The Exeter Undergraduate Science Journal promises to be a much needed means of representation for students in CEMPS and CLES across for all of Exeter’s students, Penryn and St Lukes included. As part of the University of Exeter we have a cornucopia of exceptional undergraduates, but as of yet, little more proof of their abilities than their grades.

Project of the Year VP Education award

In a growing world of exceptional people, even the best need more than a first. We have little to no academic representation for our students, and worse, no examples of a students ability to produce quality scientific content. Until now.

Founded and edited by Liam Taylor from CLES and Peter Joyce from CEMPS, the journal is a journal written by undergraduates for (but not limited to) undergraduates. It won the Project of the Year VP Education award for being a remarkable and necessary project back in April and its first edition is out now. Our own Science section will be looking to collaborate with the award winning journal even further in the future.

The journal itself is impressive; it maintains a simplistic, sophisticated design whilst remaining eye catching and intriguing. It sets itself apart from most other Exeter publications that I am aware of in its aesthetic, and of course it’s content. In short it will be hard to miss in the coming weeks, dotted precariously around the campuses.

The cover of the journal in all of its glory
The Cover of the Undergraduate STEM Journal. Source: The Journal’s Founders.

On the inside we get just what is said on the tin. Split into three sections, the journal has articles on lighter topics, our own branch of pop culture “Popular Science”, in-depth and insightful analytical Essays, and an assortment of structured, in-depth reports. The content itself varies from the truly intriguing for the most part to slightly repetitive and maybe dry in places. Certainly though nothing that success and more contributors can’t fix.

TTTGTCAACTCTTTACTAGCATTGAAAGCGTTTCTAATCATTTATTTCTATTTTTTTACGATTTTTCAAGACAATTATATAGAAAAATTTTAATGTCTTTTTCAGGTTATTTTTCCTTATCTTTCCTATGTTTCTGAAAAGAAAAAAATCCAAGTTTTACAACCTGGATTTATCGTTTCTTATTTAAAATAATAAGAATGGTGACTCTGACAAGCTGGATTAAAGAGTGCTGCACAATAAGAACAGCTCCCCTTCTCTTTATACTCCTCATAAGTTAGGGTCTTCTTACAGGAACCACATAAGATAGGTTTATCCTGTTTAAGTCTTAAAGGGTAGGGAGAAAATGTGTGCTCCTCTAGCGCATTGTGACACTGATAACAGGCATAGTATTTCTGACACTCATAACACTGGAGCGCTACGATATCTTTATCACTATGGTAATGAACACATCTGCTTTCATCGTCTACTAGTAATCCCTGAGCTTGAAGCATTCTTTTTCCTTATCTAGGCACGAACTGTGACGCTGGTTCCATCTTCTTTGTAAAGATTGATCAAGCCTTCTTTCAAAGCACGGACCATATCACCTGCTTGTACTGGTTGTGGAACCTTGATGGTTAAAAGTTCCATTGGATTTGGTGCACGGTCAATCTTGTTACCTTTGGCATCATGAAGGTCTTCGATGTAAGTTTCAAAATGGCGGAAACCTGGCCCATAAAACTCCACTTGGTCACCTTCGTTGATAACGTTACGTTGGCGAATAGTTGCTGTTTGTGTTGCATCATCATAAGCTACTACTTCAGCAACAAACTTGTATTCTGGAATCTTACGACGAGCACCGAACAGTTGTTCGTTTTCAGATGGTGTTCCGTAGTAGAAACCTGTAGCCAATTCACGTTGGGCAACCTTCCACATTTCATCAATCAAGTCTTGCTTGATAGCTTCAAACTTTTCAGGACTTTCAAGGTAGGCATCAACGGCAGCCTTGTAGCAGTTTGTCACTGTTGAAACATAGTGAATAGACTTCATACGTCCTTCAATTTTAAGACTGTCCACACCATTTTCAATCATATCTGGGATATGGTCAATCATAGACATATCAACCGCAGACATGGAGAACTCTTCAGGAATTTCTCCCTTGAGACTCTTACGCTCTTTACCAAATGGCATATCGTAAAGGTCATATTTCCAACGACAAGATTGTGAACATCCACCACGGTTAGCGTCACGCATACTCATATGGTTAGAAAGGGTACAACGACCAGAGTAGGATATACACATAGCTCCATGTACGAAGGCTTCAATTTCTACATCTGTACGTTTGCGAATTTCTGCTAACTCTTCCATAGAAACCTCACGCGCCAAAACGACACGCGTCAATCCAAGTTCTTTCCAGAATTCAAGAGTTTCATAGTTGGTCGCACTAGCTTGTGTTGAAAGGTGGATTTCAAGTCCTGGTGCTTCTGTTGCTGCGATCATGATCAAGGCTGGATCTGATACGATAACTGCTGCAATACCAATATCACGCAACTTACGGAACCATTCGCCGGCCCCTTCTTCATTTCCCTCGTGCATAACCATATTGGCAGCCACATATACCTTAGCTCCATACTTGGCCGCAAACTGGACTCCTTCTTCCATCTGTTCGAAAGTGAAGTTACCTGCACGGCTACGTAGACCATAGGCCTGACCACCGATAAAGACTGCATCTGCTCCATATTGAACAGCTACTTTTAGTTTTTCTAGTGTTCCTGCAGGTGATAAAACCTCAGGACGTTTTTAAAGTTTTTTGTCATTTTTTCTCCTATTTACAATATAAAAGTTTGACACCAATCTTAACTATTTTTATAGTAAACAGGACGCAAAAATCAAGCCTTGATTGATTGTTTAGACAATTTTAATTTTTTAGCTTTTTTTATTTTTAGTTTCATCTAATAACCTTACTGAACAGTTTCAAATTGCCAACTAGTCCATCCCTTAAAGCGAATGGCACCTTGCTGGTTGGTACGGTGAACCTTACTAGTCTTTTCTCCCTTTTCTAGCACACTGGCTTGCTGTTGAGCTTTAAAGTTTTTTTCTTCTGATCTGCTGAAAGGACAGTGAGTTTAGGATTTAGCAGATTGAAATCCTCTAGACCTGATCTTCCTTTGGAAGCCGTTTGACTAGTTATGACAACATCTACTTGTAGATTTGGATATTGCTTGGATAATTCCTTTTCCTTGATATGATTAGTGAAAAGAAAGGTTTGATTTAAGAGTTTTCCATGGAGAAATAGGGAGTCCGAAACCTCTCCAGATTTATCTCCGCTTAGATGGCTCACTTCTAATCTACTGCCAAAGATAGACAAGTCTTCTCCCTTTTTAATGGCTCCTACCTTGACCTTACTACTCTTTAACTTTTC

For those of you concerned about the legitimacy of the journal, fear not! All of the submissions were peer-reviewed before release by academics in the various fields to ensure the integrity of the publication, so you can sleep easy knowing the science is quality science and has been deemed both accurate and attires to a certain standard.

The journal is made up of a total of 14 entries over 38 pages. All of the entries are fully referenced and are accompanied with relevant figures and tables. Authors are accredited by name at the beginning of their article, although unfortunately without much more than that, so you can’t go follow your new favourite science writers on twitter.

Undergraduate STEM students couldn’t have asked for much more

Laid out and formatted like any other academic journal, the pages are easy on the eye and well structured, though some do fall into the potentially inevitable academic journal archetype of big block text.

The 14 writers were recruited through word-of-mouth and posters around the campuses but as a first edition the founders wanted something of a soft launch, so don’t worry if you didn’t know about it. You do now! The call for submissions from any STEM student is already out for next year – you need only get in touch with the journal through Facebook message and begin negotiations for your favourite essays.

Like the Exépose, the Undergraduate journal aims to provide equal opportunities to STEM students who are part of the University regardless of their physical location. This is both a noble and difficult task with the limited links between the campuses acting as a barrier. Nonetheless the journal was advertised fairly in each and every location and will no doubt continue to do so throughout its shelf life time.

Now for the conclusion. Overall, Exeter’s first undergraduate STEM journal is a deservingly awarded project, a wonderful idea, and something that I feel we sorely need as STEM students. I think that I speak for the whole Exépose science team when I say we are excited to see what happens next. Undergraduate STEM students couldn’t have asked for much more, until now.

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